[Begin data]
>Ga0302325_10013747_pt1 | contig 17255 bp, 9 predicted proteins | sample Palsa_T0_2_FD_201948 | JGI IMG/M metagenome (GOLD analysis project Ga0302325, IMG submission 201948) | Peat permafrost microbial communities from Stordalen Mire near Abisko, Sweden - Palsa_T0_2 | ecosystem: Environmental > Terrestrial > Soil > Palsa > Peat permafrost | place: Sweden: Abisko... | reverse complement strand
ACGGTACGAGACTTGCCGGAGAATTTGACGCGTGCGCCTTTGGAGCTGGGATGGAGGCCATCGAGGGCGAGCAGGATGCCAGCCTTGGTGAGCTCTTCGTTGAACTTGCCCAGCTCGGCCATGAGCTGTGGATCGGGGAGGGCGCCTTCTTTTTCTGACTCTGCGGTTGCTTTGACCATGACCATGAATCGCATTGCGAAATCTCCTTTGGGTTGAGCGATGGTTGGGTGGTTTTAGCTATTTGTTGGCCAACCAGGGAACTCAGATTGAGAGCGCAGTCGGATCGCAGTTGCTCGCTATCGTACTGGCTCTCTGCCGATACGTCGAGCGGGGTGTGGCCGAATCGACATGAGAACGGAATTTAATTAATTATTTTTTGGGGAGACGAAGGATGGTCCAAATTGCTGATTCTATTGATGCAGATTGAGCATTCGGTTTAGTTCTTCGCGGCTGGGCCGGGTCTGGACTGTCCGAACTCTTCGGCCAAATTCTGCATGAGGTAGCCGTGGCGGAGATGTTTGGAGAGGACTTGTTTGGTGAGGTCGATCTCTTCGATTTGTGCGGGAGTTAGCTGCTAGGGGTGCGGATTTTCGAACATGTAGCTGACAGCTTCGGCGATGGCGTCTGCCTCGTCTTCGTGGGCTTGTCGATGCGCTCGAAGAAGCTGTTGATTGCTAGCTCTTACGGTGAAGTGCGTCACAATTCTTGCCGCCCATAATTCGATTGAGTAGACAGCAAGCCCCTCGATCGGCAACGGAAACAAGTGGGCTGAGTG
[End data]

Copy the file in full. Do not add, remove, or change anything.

>Ga0302325_10013747_pt1 | contig 17255 bp, 9 predicted proteins | sample Palsa_T0_2_FD_201948 | JGI IMG/M metagenome (GOLD analysis project Ga0302325, IMG submission 201948) | Peat permafrost microbial communities from Stordalen Mire near Abisko, Sweden - Palsa_T0_2 | ecosystem: Environmental > Terrestrial > Soil > Palsa > Peat permafrost | place: Sweden: Abisko... | reverse complement strand
ACGGTACGAGACTTGCCGGAGAATTTGACGCGTGCGCCTTTGGAGCTGGGATGGAGGCCATCGAGGGCGAGCAGGATGCCAGCCTTGGTGAGCTCTTCGTTGAACTTGCCCAGCTCGGCCATGAGCTGTGGATCGGGGAGGGCGCCTTCTTTTTCTGACTCTGCGGTTGCTTTGACCATGACCATGAATCGCATTGCGAAATCTCCTTTGGGTTGAGCGATGGTTGGGTGGTTTTAGCTATTTGTTGGCCAACCAGGGAACTCAGATTGAGAGCGCAGTCGGATCGCAGTTGCTCGCTATCGTACTGGCTCTCTGCCGATACGTCGAGCGGGGTGTGGCCGAATCGACATGAGAACGGAATTTAATTAATTATTTTTTGGGGAGACGAAGGATGGTCCAAATTGCTGATTCTATTGATGCAGATTGAGCATTCGGTTTAGTTCTTCGCGGCTGGGCCGGGTCTGGACTGTCCGAACTCTTCGGCCAAATTCTGCATGAGGTAGCCGTGGCGGAGATGTTTGGAGAGGACTTGTTTGGTGAGGTCGATCTCTTCGATTTGTGCGGGAGTTAGCTGCTAGGGGTGCGGATTTTCGAACATGTAGCTGACAGCTTCGGCGATGGCGTCTGCCTCGTCTTCGTGGGCTTGTCGATGCGCTCGAAGAAGCTGTTGATTGCTAGCTCTTACGGTGAAGTGCGTCACAATTCTTGCCGCCCATAATTCGATTGAGTAGACAGCAAGCCCCTCGATCGGCAACGGAAACAAGTGGGCTGAGTG